Journalists were given training on mapping tools at a workshop at the GIJC17.  

By Franco Havenga

“Mapping is a very good reporting tool for analysis,” according to Jennifer LaFleur at a workshop on the Basics of Mapping held at this year’s Global Journalism Conference.

LaFleur, a data editor at The Investigative Reporting Workshop, lead the session on creating maps from data, a technique called mapping which has improved the quality of investigative stories.

“This workshop is really not to get people to extensively work with the program, but it’s just to show them the power of it so that they can learn more later,” said LaFleur.

Andy Lehren, an investigative reporter at NBC and the New York Times, helped journalists to keep up with the interactive workshop.

He shared an example of the power of mapping: “For the New York Times, we’re really looking closely at who was harmed by the hurricanes that struck Houston.” By mapping the hurricanes, reporters have been able to see where real estate agents have taken advantage of buyers by selling houses in risky areas. Mapping as a technique was instrumental in exposing the unethical conduct of real estate agents in this instance.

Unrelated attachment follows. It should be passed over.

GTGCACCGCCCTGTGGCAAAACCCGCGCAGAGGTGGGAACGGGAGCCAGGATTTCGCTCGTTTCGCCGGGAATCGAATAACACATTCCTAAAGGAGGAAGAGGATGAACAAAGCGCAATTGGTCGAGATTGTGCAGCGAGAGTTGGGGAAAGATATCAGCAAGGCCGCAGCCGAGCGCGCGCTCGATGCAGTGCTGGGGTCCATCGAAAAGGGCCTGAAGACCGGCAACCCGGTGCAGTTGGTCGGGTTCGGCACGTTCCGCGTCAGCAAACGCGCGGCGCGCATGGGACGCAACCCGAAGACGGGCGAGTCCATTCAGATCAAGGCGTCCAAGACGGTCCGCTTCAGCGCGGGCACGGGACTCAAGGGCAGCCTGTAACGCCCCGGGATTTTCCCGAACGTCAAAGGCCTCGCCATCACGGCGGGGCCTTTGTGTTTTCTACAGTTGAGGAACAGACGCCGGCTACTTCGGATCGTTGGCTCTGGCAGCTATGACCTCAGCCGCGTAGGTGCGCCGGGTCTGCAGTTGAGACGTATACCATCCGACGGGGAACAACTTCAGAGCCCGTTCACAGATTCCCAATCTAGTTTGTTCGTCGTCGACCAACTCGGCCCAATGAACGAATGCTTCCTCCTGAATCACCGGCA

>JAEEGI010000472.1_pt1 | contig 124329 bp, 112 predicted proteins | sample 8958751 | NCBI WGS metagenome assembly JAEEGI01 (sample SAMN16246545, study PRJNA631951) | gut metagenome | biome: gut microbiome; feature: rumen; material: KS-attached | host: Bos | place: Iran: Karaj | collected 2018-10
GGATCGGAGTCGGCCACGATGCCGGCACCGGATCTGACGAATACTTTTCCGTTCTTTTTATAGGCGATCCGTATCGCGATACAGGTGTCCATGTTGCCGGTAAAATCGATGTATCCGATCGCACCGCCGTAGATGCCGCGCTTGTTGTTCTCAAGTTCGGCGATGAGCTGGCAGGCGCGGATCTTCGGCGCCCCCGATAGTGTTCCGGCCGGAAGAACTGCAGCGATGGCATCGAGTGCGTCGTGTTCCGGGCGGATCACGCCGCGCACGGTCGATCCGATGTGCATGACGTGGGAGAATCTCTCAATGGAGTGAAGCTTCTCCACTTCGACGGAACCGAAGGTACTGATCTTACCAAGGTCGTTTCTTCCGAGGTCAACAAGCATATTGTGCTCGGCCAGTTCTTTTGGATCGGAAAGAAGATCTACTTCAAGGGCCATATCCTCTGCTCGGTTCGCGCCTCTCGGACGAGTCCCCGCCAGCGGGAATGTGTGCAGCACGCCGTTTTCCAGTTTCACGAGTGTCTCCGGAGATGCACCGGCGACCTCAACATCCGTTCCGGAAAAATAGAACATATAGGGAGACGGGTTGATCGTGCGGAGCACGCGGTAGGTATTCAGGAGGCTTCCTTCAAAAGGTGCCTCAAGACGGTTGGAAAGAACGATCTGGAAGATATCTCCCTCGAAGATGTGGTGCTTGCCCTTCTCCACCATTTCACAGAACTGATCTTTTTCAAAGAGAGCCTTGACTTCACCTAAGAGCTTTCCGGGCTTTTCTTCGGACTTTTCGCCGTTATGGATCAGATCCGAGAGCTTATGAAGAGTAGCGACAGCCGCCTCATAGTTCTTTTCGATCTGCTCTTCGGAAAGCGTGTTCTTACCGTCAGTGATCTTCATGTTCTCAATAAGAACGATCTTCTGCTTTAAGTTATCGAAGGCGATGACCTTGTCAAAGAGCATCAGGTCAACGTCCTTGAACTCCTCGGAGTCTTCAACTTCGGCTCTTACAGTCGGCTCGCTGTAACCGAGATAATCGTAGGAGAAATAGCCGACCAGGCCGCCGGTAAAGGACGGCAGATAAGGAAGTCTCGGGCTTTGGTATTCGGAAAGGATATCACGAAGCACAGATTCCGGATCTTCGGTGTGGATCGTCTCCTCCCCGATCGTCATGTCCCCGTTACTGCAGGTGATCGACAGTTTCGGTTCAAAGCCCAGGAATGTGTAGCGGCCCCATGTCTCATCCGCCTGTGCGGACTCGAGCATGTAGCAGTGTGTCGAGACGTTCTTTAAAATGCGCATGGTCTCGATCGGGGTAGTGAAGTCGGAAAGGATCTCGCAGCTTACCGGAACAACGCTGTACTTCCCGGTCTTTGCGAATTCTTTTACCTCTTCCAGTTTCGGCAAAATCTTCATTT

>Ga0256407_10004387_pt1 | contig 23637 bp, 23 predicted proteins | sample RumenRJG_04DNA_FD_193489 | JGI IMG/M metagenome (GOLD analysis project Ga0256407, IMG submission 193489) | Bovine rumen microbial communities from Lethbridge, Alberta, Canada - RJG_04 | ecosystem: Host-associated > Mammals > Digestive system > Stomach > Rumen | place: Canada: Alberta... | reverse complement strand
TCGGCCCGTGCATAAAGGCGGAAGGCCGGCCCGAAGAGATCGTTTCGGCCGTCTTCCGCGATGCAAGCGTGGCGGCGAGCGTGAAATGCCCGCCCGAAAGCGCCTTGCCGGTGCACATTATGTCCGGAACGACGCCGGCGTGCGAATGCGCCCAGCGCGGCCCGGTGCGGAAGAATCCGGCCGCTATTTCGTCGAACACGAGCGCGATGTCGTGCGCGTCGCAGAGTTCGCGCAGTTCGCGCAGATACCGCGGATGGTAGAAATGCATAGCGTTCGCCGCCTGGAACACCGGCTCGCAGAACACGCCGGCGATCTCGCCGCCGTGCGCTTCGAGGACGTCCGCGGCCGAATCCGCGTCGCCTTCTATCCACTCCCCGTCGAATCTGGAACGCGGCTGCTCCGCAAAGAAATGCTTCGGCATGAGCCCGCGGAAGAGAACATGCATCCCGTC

Lehren encouraged South African journalists to use data analysis to draw interesting maps for new stories. “One could use crime figures and census data for Johannesburg for example, to see where crime is really happening, instead of just relying on police reports.”

Basit Ali Khan from Pakistan said: “I mostly work on data, so I found the software we used very helpful.” He added that he learned more about visualising data at the conference.

Gabriel Labrador from El Salvador said: “I have some knowledge of data analysis, but by using mapping you can delve deeper into the data.”

Labrador said that he was surprised by how easy the software works. “I want to use mapping to write a story about dangerous buildings that got hit by earthquakes in my country.”

About 20 journalists attended the workshop to learn how to start using mapping effectively in ArcGIS, a program to work with maps and geographic information.

Although some of the journalists have worked on database analysis and spreadsheets, everybody was new to desktop mapping as presented in the workshop.